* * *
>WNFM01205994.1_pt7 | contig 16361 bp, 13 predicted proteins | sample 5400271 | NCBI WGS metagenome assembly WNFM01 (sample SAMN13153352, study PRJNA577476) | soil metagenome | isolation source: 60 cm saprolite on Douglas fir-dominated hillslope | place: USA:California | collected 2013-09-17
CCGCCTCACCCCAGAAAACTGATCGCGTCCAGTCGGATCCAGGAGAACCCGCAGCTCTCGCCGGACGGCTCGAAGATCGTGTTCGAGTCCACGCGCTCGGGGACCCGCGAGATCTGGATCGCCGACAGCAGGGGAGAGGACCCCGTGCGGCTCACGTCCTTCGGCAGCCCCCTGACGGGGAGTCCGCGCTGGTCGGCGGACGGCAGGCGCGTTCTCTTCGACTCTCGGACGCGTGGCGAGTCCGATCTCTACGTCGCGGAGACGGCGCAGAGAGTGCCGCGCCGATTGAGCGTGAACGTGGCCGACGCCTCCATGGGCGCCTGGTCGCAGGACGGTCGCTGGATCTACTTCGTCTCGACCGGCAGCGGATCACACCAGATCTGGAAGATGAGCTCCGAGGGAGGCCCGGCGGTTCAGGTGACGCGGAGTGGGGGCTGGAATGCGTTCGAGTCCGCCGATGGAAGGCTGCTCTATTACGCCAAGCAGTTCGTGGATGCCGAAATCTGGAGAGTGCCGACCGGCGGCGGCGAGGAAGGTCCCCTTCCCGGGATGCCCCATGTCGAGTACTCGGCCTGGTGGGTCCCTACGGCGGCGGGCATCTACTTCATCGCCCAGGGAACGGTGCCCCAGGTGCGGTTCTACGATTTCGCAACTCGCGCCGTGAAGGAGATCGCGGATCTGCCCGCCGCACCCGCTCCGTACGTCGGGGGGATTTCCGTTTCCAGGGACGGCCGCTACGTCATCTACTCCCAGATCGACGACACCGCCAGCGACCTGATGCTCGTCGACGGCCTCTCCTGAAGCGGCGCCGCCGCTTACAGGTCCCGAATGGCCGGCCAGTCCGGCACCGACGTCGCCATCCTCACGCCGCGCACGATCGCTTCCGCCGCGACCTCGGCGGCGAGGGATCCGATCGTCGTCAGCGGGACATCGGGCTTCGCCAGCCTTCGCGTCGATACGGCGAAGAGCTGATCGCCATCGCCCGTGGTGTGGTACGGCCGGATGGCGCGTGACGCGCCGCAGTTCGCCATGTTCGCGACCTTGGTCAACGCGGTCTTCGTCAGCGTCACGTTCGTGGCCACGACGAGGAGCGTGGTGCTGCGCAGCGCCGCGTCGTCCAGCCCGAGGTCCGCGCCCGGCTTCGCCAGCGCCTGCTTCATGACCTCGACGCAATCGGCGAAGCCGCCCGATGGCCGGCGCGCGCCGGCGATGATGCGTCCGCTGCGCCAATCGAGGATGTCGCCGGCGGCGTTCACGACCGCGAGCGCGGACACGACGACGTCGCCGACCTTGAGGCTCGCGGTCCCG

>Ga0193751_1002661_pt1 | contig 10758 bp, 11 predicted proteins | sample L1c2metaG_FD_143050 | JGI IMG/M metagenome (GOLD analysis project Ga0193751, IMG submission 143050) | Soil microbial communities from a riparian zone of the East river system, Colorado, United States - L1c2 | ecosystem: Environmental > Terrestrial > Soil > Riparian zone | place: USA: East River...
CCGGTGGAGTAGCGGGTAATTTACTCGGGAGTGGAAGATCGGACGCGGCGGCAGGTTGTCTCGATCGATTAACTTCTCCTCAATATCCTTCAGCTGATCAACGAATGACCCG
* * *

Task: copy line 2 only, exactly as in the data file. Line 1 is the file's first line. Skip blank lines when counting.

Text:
CCGCCTCACCCCAGAAAACTGATCGCGTCCAGTCGGATCCAGGAGAACCCGCAGCTCTCGCCGGACGGCTCGAAGATCGTGTTCGAGTCCACGCGCTCGGGGACCCGCGAGATCTGGATCGCCGACAGCAGGGGAGAGGACCCCGTGCGGCTCACGTCCTTCGGCAGCCCCCTGACGGGGAGTCCGCGCTGGTCGGCGGACGGCAGGCGCGTTCTCTTCGACTCTCGGACGCGTGGCGAGTCCGATCTCTACGTCGCGGAGACGGCGCAGAGAGTGCCGCGCCGATTGAGCGTGAACGTGGCCGACGCCTCCATGGGCGCCTGGTCGCAGGACGGTCGCTGGATCTACTTCGTCTCGACCGGCAGCGGATCACACCAGATCTGGAAGATGAGCTCCGAGGGAGGCCCGGCGGTTCAGGTGACGCGGAGTGGGGGCTGGAATGCGTTCGAGTCCGCCGATGGAAGGCTGCTCTATTACGCCAAGCAGTTCGTGGATGCCGAAATCTGGAGAGTGCCGACCGGCGGCGGCGAGGAAGGTCCCCTTCCCGGGATGCCCCATGTCGAGTACTCGGCCTGGTGGGTCCCTACGGCGGCGGGCATCTACTTCATCGCCCAGGGAACGGTGCCCCAGGTGCGGTTCTACGATTTCGCAACTCGCGCCGTGAAGGAGATCGCGGATCTGCCCGCCGCACCCGCTCCGTACGTCGGGGGGATTTCCGTTTCCAGGGACGGCCGCTACGTCATCTACTCCCAGATCGACGACACCGCCAGCGACCTGATGCTCGTCGACGGCCTCTCCTGAAGCGGCGCCGCCGCTTACAGGTCCCGAATGGCCGGCCAGTCCGGCACCGACGTCGCCATCCTCACGCCGCGCACGATCGCTTCCGCCGCGACCTCGGCGGCGAGGGATCCGATCGTCGTCAGCGGGACATCGGGCTTCGCCAGCCTTCGCGTCGATACGGCGAAGAGCTGATCGCCATCGCCCGTGGTGTGGTACGGCCGGATGGCGCGTGACGCGCCGCAGTTCGCCATGTTCGCGACCTTGGTCAACGCGGTCTTCGTCAGCGTCACGTTCGTGGCCACGACGAGGAGCGTGGTGCTGCGCAGCGCCGCGTCGTCCAGCCCGAGGTCCGCGCCCGGCTTCGCCAGCGCCTGCTTCATGACCTCGACGCAATCGGCGAAGCCGCCCGATGGCCGGCGCGCGCCGGCGATGATGCGTCCGCTGCGCCAATCGAGGATGTCGCCGGCGGCGTTCACGACCGCGAGCGCGGACACGACGACGTCGCCGACCTTGAGGCTCGCGGTCCCG